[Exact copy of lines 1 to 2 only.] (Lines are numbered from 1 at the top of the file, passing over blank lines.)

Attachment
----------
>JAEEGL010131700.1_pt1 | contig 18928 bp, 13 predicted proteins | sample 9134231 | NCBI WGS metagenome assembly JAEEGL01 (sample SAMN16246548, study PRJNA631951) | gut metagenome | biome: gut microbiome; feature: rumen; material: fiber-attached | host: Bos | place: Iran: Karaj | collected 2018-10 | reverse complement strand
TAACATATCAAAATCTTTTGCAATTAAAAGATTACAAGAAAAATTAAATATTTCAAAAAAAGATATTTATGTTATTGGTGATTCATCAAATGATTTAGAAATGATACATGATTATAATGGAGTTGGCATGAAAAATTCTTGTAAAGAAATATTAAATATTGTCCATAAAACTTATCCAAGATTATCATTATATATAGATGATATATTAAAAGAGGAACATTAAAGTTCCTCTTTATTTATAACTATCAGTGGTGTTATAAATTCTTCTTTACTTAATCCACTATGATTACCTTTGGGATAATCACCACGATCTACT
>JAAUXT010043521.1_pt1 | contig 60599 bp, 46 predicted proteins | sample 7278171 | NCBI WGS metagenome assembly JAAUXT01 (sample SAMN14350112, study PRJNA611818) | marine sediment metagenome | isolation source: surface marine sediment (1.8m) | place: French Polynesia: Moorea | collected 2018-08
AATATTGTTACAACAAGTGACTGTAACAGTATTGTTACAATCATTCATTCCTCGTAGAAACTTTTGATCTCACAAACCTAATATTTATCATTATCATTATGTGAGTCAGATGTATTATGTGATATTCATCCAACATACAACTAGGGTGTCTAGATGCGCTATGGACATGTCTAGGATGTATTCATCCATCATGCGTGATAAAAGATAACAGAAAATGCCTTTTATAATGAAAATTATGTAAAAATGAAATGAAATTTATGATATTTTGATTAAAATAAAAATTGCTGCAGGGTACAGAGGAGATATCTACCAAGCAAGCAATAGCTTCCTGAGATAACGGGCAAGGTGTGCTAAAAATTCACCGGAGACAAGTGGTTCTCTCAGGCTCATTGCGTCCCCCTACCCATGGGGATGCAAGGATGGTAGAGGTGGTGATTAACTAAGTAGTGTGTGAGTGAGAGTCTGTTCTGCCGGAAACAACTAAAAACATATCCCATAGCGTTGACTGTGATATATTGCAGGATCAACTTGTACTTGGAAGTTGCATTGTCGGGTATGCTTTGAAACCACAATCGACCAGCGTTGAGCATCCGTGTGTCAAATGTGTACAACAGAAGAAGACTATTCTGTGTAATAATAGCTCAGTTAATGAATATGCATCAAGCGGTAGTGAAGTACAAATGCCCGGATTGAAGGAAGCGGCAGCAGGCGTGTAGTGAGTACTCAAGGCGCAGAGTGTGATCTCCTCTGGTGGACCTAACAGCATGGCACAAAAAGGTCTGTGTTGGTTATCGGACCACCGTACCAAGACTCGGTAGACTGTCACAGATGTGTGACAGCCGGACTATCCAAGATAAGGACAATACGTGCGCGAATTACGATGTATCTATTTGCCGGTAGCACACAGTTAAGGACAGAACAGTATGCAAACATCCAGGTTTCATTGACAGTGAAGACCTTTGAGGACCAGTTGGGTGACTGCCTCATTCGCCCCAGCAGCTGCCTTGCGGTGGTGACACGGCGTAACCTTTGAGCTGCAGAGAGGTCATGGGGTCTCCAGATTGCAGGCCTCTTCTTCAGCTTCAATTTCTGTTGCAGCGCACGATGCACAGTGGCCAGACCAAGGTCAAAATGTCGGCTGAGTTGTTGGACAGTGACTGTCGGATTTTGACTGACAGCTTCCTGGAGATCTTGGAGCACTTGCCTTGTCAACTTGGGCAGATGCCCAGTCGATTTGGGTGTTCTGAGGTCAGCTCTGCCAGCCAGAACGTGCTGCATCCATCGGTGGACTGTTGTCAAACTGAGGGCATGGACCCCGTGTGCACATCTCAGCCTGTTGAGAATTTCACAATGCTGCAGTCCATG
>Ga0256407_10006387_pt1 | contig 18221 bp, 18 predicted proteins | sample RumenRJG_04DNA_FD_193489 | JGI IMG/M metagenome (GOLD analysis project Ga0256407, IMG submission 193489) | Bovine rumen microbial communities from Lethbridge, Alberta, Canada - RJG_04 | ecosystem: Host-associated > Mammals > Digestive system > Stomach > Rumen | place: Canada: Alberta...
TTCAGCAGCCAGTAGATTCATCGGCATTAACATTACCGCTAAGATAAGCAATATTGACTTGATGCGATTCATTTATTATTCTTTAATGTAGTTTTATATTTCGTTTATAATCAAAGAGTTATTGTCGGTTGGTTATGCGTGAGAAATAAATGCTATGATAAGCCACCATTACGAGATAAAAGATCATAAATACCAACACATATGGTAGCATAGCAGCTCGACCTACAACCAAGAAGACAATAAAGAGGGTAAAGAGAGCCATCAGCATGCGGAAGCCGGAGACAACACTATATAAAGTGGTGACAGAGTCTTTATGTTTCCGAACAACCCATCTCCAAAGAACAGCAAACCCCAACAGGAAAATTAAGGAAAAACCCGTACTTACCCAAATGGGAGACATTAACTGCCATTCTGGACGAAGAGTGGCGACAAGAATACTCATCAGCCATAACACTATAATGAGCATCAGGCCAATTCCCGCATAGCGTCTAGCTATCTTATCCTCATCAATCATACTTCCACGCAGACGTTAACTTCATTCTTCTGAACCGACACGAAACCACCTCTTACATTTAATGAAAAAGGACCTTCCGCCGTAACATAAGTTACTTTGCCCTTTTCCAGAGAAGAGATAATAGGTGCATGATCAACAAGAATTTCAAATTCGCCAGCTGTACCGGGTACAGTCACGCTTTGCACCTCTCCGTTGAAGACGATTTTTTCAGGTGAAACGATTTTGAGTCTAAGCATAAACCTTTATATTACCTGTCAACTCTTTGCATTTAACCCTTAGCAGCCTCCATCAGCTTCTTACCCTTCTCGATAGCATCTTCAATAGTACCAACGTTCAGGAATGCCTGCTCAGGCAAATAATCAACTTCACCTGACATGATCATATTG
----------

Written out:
>JAEEGL010131700.1_pt1 | contig 18928 bp, 13 predicted proteins | sample 9134231 | NCBI WGS metagenome assembly JAEEGL01 (sample SAMN16246548, study PRJNA631951) | gut metagenome | biome: gut microbiome; feature: rumen; material: fiber-attached | host: Bos | place: Iran: Karaj | collected 2018-10 | reverse complement strand
TAACATATCAAAATCTTTTGCAATTAAAAGATTACAAGAAAAATTAAATATTTCAAAAAAAGATATTTATGTTATTGGTGATTCATCAAATGATTTAGAAATGATACATGATTATAATGGAGTTGGCATGAAAAATTCTTGTAAAGAAATATTAAATATTGTCCATAAAACTTATCCAAGATTATCATTATATATAGATGATATATTAAAAGAGGAACATTAAAGTTCCTCTTTATTTATAACTATCAGTGGTGTTATAAATTCTTCTTTACTTAATCCACTATGATTACCTTTGGGATAATCACCACGATCTACT